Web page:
Two pair in a 4-bet pot
I recently had the pleasure of traveling to Hollywood Florida to play in a tournament series at the Seminole Hard Rock. Over the course of two weeks, I played three major events with buy-ins of $3,500, $10,000, and $15,000. In the middle of day 1 of the $10,000 event, I found myself in a difficult spot where I think I paid my opponent off incorrectly.
With a 41,000 effective stack at 200/400-50, everyone folded to me on the button and I raised to 1,050 with Ah-Kh. I had been reasonably active throughout the day, although I had folded my button a few times because both players in the blinds played well. The player in the small blind, a kid who I frequently see on the circuit, 3-bet to 3,500. He seemed to generally be in line and had not messed around versus me so far. I got the vibe that he was playing straightforwardly against the good players, electing to play most of his pots versus the amateurs.
I think both calling the 3-bet and 4-betting are fine plays with my Ah-Kh. Since I like to 4-bet bluff from time to time, I also need to 4-bet with my value hands, so I 4-bet to 7,600. The small blind thought for a few moments before calling. At this point, I thought his range was reasonably strong, and it could certainly include all his premium hands. I didn’t expect to see many drawing hands like 8s-7s or 3-3, although perhaps he would 3-bet those hands from the small blind and then call my 4-bet because the player in the big blind was a great player. In general, when facing a raise from the small blind when the player in the big blind plays well, you should 3-bet most of your playable hands in order to make the big blind fold. When the big blind is a weak player, you should be more inclined to call because you don’t mind if the the weak player sees a flop.
The flop came 5d-3d-2d. My opponent checked and I checked behind. I don’t think there is any point in betting this flop because most of my opponent’s range will call. If he has an over pair or any reasonable diamond, he will call any bet. If he doesn’t have either of those, I will likely be able to win with my Ace-high at a cheap showdown.
The turn was the (5d-3d-2d)-As, improving me to top pair, top kicker. Much to my surprise, my opponent bet 8,000 into the 16,050 pot. I did not expect him to bet in this spot because the Ace should be much better for my range than his, given I 4-bet preflop then checked behind on the flop. Despite this, I don’t think I can fold. My opponent may bet A-Q or A-J for value and he may decide to bluff with a hand like Kd-Qs. I wasn’t too concerned about straights, sets, and two pairs because I didn’t think he would call my preflop 4-bet with those hands. Raising is a bad option because my opponent will play perfectly, calling when he has me crushed and folding most worse hands. This analysis led me to call.
The river was the (5d-3d-2d-As)-Kc, improving me to top two pair. My opponent pushed all-in for 25,350 into the 32,050 pot. At this point, my normally strong hand is effectively a bluff catcher. I don’t think my opponent would push A-Q or even a worse two pair for value. This means that if he is betting for value, it is with a flush, set, or straight. I discounted most of the straights and sets due to the preflop 4-bet. This means that if he is value betting, it is with a flush. It is worth noting that there should be very few flushes in my opponent’s range, primarily Ad-Kd, Ad-Qd, Ad-Jd, and Kd-Qd. Of course, he could have weaker flushes but I didn’t think he would 3-bet and then call a 4-bet with those.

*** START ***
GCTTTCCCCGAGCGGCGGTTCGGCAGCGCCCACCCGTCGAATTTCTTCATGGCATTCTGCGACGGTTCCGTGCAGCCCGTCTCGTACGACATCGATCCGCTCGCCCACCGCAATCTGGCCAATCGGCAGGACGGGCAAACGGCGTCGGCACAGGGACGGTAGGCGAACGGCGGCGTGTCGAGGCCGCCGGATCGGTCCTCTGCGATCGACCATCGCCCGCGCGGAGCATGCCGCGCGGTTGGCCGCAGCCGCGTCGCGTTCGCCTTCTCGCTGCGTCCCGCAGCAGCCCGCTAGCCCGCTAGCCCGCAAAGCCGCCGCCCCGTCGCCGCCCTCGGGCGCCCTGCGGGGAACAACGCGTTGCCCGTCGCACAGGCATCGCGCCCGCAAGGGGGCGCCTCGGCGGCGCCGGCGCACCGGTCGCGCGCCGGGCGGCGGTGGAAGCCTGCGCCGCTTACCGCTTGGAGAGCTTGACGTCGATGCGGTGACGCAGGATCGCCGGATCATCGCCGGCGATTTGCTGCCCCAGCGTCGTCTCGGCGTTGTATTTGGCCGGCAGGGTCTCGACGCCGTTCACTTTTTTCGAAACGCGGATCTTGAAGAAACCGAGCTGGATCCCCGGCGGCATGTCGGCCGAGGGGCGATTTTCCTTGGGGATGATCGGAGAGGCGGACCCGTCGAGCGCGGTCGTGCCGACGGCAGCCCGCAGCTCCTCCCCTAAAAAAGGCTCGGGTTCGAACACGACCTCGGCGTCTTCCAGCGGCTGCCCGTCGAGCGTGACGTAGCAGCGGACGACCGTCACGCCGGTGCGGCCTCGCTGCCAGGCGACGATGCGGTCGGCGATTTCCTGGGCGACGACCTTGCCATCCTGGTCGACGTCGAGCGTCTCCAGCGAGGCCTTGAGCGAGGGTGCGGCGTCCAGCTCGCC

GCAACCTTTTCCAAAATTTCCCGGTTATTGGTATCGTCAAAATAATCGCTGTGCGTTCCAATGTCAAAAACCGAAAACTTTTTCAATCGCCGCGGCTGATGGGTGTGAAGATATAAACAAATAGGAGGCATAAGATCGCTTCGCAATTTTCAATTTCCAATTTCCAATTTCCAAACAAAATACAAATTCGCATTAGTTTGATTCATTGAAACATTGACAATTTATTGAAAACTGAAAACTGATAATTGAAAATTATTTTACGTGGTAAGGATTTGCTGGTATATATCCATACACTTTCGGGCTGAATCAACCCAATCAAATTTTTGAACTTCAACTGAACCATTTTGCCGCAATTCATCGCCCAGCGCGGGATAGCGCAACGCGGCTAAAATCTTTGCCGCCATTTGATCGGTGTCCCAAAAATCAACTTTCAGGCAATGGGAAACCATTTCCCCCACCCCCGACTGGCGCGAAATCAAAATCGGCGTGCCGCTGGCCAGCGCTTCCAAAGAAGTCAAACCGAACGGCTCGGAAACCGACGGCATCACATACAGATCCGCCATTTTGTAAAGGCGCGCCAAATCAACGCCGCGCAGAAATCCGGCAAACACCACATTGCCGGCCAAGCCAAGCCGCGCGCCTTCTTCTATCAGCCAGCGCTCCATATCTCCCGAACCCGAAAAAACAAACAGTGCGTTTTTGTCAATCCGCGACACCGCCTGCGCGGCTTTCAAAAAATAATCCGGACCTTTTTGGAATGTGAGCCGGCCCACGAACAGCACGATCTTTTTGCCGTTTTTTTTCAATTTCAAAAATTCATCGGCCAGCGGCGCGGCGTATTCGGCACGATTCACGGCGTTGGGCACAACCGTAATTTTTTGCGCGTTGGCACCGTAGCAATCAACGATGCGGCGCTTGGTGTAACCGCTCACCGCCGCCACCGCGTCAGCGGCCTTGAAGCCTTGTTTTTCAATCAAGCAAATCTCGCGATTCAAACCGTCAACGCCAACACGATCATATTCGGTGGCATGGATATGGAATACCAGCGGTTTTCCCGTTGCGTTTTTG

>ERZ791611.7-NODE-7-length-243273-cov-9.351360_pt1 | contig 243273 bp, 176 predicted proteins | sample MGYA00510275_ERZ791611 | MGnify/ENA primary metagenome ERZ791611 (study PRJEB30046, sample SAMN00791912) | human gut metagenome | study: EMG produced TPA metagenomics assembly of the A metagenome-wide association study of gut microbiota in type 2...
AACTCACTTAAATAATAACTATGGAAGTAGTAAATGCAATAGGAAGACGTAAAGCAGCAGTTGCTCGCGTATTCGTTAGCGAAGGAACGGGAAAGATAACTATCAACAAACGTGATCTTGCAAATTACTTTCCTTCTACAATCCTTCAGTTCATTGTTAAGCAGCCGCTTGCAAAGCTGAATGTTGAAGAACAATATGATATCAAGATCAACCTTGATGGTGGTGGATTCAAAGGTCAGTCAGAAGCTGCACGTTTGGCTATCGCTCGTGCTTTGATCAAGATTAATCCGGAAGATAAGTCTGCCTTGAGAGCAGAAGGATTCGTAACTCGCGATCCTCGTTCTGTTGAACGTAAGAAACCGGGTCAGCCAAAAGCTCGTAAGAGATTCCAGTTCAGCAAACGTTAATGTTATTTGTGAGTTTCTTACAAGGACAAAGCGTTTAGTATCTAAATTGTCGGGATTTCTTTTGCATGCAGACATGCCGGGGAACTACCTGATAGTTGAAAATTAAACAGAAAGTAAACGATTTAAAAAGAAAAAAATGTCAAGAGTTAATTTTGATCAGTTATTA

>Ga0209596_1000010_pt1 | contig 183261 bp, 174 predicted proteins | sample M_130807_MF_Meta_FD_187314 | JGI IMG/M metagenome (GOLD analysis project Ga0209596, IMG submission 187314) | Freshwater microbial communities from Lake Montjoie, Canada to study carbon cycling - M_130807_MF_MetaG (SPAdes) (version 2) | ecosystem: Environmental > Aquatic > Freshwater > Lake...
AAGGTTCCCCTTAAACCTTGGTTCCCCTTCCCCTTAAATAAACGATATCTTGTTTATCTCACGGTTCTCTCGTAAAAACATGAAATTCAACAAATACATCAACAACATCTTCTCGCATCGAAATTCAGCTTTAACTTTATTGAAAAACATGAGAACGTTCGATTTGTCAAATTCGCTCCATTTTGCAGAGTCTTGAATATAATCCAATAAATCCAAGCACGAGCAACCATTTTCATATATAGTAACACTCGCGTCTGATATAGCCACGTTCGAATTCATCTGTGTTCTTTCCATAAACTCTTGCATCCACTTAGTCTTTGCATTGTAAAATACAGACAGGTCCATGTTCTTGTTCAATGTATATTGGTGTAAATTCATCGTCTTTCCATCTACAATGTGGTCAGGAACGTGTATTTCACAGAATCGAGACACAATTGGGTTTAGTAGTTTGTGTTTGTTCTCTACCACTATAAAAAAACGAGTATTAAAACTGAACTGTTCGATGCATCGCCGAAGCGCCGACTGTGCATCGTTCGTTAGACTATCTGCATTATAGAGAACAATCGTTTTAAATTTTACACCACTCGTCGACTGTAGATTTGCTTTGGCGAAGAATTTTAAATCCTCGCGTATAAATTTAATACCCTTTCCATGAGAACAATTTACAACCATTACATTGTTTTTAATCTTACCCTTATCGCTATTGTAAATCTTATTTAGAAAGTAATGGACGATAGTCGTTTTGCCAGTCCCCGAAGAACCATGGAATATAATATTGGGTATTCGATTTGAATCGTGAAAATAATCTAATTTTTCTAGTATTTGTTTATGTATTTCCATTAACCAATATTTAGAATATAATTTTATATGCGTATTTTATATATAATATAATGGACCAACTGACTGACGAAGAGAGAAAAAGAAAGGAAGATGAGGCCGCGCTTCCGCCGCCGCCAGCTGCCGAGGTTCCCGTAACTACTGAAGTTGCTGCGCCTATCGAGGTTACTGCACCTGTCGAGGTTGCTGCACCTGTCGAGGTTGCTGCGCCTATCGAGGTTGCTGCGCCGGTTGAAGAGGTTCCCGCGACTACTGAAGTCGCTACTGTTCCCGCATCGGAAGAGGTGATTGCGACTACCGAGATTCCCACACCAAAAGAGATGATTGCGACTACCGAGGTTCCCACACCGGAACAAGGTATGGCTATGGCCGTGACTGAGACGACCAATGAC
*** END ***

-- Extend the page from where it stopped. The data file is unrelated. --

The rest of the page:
The main problem I ran into is I couldn’t come up with many hands this specific opponent would turn into a bluff. If he had the Ace or King of diamonds, but not a flush, he would probably check the river, hoping to win at showdown. I didn’t think he would turn a hand like Jd-Js into a bluff. Given the way he played throughout the day, he just didn’t strike me as the type of player who would bluff off his stack. Then again, this hand is from a $10,000 event, which implies that most opponents are capable of bluffing some portion of the time.
If his value range is only premium flushes, then I think I have to make the crying call because if he is ever bluffing, folding is a disaster. Notice I need to win 30% of the time based on the pot odds. If my opponent is value betting the four combination of premium flushes and only two combinations of bluffs, I have marginal call. Essentially, if he bluffs with any portion of his range, calling is mandatory. If his value range expands to hands like 7d-6d and 4-4, then calling would be terrible unless he is turning a huge number of junky hands into bluffs. Notice in this scenario, he would have many combinations of value hands, meaning even if he was bluffing most of his busted flush draws, he would still have mostly hands that are better than mine.
After what felt like an eternity, I decided to call, going against my read because my hand seemed too strong to fold. My opponent showed me Kd-Qd for the second nuts. Next time I am going to trust my hand reading abilities! If you want to learn more about how to improve your hand reading skills, check out this exclusive webinar where I review 25 situations designed to help you learn to put opponents on ranges. (You can watch the first part of the webinar for free!)
Be sure to check back next week for another educational blog post. Thanks for reading!